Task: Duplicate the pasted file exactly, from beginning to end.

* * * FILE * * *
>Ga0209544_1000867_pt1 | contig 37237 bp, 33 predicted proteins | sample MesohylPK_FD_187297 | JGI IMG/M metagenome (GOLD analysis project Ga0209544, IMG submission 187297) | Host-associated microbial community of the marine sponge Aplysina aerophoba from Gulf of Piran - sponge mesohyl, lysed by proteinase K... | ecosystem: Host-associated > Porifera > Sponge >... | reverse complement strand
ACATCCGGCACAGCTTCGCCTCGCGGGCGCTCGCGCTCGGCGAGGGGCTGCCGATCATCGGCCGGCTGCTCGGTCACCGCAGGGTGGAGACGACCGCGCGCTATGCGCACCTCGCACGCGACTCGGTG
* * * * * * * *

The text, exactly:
>Ga0209544_1000867_pt1 | contig 37237 bp, 33 predicted proteins | sample MesohylPK_FD_187297 | JGI IMG/M metagenome (GOLD analysis project Ga0209544, IMG submission 187297) | Host-associated microbial community of the marine sponge Aplysina aerophoba from Gulf of Piran - sponge mesohyl, lysed by proteinase K... | ecosystem: Host-associated > Porifera > Sponge >... | reverse complement strand
ACATCCGGCACAGCTTCGCCTCGCGGGCGCTCGCGCTCGGCGAGGGGCTGCCGATCATCGGCCGGCTGCTCGGTCACCGCAGGGTGGAGACGACCGCGCGCTATGCGCACCTCGCACGCGACTCGGTG